With the new wave of users and @Luca working again on a visualization, this reminded me that I wanted to discuss a brief exploration of the I did some months ago.
In 2018, some researchers took a screenshot of Mastodon instances, I wanted to check how these evolved after 4 years.
I also tried to get a more global picture of the network to see how the different platforms interact.

So I'll talk about how many instances died (and other stuff) in a short thread. ⬇️

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First off, a *lot* of them died... 75% to be precise.
75 percent!
So of course, most of these were very small instances that people probably set up just to try things out, etc, but not only: even instances with more than 100 users suffered heavy losses.

The network as a whole, though, is still alive and well, so hopefully most users had enough time to see it coming and migrate, but not all of them did, so backup your data, folks ;)

Besides down instances, I also looked at how interactions between platforms look like today.
(this is probably not a faithful representation of reality because some data may be missing and platforms may not have been sampled well)

Without surprise, though there's no good reason for it, people mostly interact within a same platform (even when they all do microblogging).
However, we do see that there are also significant cross-platform interactions so the Fediverse is still faithful to its name.

I did all that quickly over a workshop and you should take it with a pinch of salt (except for the down instances, this is solid).
But I think it does tell us a few things like:
* we really need nomadic identity so people don't fear instances going down
* cross-platform migration may help break these lock-in tendencies where people only stay and interact within one platform as they can't easily hop-on somewhere else to check things out

Despite these issues, one can see that many (hopefully most) people still manage to enjoy cross-platform interactions that hopefully suit their needs :)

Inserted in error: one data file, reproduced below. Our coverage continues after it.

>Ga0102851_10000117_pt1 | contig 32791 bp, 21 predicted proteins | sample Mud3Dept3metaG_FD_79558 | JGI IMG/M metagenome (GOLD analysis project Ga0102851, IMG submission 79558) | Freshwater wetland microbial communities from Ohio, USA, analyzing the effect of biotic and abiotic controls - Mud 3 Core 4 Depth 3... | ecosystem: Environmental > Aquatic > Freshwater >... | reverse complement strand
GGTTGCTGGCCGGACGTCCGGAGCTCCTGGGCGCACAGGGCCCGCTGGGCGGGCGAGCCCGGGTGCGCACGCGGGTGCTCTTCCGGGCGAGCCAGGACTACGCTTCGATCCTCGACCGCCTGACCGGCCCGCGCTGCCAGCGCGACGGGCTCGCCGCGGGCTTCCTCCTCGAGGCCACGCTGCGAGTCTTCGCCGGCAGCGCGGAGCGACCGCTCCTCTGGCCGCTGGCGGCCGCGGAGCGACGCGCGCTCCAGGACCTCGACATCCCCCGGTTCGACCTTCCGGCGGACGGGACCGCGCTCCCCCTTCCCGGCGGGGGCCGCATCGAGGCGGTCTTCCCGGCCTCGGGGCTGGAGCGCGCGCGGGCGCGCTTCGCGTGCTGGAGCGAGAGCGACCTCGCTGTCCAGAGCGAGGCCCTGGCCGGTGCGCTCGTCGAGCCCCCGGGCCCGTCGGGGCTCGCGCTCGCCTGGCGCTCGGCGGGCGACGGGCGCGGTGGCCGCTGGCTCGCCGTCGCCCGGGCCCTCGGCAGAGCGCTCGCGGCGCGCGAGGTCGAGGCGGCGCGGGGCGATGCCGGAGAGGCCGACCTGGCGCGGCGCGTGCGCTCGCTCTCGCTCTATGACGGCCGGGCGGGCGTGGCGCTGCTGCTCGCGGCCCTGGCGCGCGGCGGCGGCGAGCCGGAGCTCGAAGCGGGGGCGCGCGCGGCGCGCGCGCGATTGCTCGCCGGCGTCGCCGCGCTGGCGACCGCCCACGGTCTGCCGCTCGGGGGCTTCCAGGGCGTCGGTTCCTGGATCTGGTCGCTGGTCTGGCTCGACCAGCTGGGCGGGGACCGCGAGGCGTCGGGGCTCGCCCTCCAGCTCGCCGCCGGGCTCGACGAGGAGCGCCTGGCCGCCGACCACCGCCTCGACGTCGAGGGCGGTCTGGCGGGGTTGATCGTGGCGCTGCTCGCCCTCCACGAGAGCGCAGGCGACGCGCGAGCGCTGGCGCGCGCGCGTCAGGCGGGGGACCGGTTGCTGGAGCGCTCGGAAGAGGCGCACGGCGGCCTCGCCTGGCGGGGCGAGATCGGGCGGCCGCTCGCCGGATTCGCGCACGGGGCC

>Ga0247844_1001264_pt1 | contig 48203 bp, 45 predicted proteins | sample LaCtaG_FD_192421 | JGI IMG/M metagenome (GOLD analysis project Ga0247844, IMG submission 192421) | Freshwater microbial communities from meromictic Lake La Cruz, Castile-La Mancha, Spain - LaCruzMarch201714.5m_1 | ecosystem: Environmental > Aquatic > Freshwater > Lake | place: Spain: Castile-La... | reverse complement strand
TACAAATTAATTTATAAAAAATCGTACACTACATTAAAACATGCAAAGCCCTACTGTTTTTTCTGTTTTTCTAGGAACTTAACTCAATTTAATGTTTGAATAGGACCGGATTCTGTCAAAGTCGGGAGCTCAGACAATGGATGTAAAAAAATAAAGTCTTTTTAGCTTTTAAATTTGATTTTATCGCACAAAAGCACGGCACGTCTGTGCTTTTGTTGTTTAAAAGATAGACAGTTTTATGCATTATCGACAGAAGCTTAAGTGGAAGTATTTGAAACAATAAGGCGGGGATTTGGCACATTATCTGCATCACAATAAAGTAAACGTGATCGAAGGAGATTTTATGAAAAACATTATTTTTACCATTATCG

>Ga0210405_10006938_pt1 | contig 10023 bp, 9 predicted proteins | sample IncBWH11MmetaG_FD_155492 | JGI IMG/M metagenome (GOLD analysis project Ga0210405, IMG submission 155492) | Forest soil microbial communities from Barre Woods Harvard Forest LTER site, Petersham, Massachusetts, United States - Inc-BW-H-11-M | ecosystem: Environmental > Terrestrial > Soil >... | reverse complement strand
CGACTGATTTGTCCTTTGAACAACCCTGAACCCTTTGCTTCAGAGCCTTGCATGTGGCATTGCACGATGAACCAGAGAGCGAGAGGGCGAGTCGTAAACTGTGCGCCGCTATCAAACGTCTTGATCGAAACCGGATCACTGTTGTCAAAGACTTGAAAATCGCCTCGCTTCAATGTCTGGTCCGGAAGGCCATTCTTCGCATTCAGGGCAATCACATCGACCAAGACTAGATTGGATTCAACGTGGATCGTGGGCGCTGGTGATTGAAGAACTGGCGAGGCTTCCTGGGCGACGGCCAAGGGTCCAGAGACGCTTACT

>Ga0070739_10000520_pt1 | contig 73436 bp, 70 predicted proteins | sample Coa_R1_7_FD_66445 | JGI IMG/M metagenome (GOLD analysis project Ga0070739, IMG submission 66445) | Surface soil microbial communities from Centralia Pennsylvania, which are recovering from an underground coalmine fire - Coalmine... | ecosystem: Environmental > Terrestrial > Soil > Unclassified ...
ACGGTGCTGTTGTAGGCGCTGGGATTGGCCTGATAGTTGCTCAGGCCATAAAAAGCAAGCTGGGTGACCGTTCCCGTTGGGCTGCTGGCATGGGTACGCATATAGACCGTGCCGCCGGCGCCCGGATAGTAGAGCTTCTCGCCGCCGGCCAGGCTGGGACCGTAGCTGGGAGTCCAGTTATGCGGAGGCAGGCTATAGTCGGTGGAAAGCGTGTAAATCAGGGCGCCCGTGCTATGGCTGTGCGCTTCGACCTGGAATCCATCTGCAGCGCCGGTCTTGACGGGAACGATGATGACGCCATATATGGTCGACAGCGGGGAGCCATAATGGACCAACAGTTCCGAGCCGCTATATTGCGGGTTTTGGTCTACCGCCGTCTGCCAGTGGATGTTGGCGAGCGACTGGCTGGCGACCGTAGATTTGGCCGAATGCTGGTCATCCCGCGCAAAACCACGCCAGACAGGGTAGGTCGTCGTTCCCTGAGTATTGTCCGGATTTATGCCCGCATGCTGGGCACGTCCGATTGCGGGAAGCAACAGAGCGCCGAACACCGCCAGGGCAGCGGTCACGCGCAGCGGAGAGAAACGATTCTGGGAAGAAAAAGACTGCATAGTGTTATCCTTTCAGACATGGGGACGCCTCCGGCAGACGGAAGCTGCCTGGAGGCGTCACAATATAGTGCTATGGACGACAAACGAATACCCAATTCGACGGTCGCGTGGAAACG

So I'm really happy the Fediverse is working out for them but I do see many ways we could open up more possibilities to fedizens.

If you are interested in the issues I mentioned and more, you can find some of my rants and discussions on these topics here:


@tfardet to quantify your own nuancing: what if you filter the data to only compare instances of a certain minimum size before and after, what is the percentage of lost instances then? Maybe it's interesting to compare various thresholds, like 10+, 50+, 100+, 500+, and 1000+ urers, to see if there's some kind of "critical mass" after which these instances are more likely to become self-sustaining.

@vanderZwan that's what the right side of the figure does, if I understood you correctly (% of instances that went down for each size bin)

@tfardet ah, thanks! Serves me right for not tapping on the image (the preview only showed the left side). So it does seem to taper off in general, right?

@vanderZwan it does (fortunately!) but there's still a non-negligible (and even sometimes a significant) fraction of "large", i.e. > 100 users, instances that went down over 4 years)

@tfardet Interesting analysis. Nice to see a comparison with prehistoric times.

I hope I am allowed to nitpick among scientists and interpret the figures right: When 1 of 3 instances with around 1000 users goes down (left figure), I would say that is 33% and not 50% (right figure).

Thanks :)
As for your question, nitpicking is actually encouraged!
That being said... Mhhh... Not sure it's 1 in 3: it's logscale so hard to say... I'll try to check in the evening ;)

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